Posts

Susanna Hecht on Climate Change Professor Susan Hecht works to achieve the UC system`s goal of carbon neutrality by 2025

By Stan Paul 

For Urban Planning professor Susanna Hecht, the future of life on this planet as we know it is a matter of degrees — a scant few at that.

Hecht is part of a group of 50 University of California scholars and scientists addressing the 10-campus Carbon Neutrality Initiative proposed by UC President Janet Napolitano in 2013. Under this initiative, the University of California aspires to become carbon neutral by 2025. Recent California legislation also calls for a marked increase in the amount of renewable resources providing electricity in California by 2030.

Hecht and her UC colleagues, led by Veerabhadran Ramanathan (renowned climate scientist from the Scripps Institution of Oceanography), are among those who want to “bend the curve,” or the “hockey stick” graph as Hecht refers to it, on the rise in global temperatures caused by greenhouse gases. A mere two-degree change in average temperature will portend future disaster from drought to sea-level rise, and changing weather patterns that most of the globe is not prepared for, according to experts representing a wide range of disciplines.

Hecht said, “We are already in the middle of this…and a lot of records are being broken on a weekly basis.”

The group of UC scholars, from fields as diverse as ethics and environmental justice to climate science and religion, met in October at the University of California’s Summit on Pathways to Carbon and Climate Neutrality: California and the World, led by California Governor Jerry Brown. The purpose of the meeting was to focus on solutions that could guide the state but also to provide solutions that could be used worldwide. UC research and recommendations were also part of the 2015 United Nations Climate Change Conference held in Paris.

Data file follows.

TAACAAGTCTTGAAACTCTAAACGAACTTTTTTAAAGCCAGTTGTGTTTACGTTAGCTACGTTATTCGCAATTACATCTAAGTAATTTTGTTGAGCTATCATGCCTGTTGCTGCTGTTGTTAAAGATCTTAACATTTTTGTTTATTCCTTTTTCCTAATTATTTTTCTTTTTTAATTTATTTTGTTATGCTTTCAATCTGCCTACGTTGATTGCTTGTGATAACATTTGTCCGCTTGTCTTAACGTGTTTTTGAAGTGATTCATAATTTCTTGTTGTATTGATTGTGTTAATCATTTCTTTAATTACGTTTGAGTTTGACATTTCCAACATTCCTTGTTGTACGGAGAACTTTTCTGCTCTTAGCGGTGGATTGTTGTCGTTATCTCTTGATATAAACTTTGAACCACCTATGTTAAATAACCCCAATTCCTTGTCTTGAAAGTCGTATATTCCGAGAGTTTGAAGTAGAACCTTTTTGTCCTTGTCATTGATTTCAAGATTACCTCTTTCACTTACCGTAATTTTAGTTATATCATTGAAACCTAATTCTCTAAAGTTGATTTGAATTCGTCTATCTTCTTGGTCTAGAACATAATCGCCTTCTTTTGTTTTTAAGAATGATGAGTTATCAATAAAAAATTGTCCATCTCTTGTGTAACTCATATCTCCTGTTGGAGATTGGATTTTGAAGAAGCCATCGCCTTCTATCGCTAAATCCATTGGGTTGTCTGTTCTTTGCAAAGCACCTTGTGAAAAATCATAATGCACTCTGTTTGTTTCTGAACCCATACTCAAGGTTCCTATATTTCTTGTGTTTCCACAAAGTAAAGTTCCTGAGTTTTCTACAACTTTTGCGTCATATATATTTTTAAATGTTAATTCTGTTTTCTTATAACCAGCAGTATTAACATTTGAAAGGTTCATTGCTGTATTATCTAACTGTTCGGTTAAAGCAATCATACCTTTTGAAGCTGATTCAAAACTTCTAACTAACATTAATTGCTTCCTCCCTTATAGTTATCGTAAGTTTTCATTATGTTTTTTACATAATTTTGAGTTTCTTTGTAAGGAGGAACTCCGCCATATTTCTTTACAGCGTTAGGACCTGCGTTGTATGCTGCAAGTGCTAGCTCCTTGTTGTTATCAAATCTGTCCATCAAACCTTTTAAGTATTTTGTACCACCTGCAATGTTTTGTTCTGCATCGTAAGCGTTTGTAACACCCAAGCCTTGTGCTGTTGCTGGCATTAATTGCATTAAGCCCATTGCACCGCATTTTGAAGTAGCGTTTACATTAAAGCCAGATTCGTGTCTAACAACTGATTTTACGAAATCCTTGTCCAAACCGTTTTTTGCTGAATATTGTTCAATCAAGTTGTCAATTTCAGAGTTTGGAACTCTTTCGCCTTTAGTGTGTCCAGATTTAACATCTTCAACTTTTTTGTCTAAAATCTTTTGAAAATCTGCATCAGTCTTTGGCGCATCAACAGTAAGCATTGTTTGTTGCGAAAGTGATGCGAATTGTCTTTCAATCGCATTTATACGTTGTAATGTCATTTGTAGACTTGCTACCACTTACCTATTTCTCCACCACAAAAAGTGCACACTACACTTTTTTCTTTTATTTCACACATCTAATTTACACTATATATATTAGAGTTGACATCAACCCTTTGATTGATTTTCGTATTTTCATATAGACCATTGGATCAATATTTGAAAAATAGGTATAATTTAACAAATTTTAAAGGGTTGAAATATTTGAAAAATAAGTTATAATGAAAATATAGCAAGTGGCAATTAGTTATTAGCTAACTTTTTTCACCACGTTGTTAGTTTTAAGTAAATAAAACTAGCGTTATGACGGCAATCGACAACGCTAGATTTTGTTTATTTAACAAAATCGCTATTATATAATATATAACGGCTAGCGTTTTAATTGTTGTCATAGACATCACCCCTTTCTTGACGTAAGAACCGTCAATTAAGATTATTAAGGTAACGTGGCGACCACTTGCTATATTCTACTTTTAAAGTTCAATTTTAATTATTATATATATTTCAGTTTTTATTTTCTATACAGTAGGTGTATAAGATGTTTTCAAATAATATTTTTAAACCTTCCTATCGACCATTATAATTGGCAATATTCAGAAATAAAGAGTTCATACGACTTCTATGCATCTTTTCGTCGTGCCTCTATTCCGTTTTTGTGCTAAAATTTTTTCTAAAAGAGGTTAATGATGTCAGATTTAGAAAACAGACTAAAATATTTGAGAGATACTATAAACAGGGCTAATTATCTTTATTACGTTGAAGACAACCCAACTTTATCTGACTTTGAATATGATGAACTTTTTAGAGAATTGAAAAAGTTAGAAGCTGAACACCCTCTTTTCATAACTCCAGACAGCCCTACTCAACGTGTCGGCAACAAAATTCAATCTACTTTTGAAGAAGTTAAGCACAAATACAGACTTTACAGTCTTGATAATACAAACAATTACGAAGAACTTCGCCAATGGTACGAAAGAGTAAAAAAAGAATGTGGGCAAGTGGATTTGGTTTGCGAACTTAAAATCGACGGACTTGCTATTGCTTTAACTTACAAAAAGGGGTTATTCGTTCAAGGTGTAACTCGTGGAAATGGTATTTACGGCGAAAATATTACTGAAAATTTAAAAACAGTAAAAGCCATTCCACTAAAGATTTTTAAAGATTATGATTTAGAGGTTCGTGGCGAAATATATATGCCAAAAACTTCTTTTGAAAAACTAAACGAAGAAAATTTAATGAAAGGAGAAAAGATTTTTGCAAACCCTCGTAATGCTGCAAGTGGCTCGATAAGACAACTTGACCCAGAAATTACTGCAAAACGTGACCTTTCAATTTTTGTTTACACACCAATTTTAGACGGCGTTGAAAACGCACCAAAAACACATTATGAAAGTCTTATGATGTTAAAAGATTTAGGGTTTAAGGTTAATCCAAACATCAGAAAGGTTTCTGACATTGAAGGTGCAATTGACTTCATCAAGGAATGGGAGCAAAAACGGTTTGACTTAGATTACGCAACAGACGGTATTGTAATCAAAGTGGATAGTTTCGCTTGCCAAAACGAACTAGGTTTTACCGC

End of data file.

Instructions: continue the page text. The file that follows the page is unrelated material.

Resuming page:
In addition to carbon (which has a long life in the atmosphere), Hecht points out the many other factors that contribute to temperature rise, such as methane and HFCs (hydrofluorocarbons) released into the environment, as well as the “heat island” effect our built environment, roads and urban centers create.

As a “carbon sink,” the tropical rainforest absorbs millions of tons of carbon from the atmosphere, and Hecht points out that deforestation of the Amazon has dropped significantly in the last decade. This has had an impact, but the rainforest can’t do it alone, especially when deforestation continues in other parts of the world such as Indonesia.

Change will require not only scientific innovation but also social innovation that focuses on our relationship with forests, said the co-editor of “The Social Lives of Forests: Present and Future of Woodland Resurgence.”

Creating Good “Food Citizens” for Future Food Equity and Security Food Studies Graduate Certificate Program Taking Applications Starting Feb. 1, Selected Students to Begin Fall 2016

By Breanna Ramos

The UCLA Luskin School of Public Affairs will open the application period for the Food Studies Graduate Certificate Program starting Feb. 1. The program is open to all UCLA graduate students and selected applicants will begin taking classes in Fall 2016.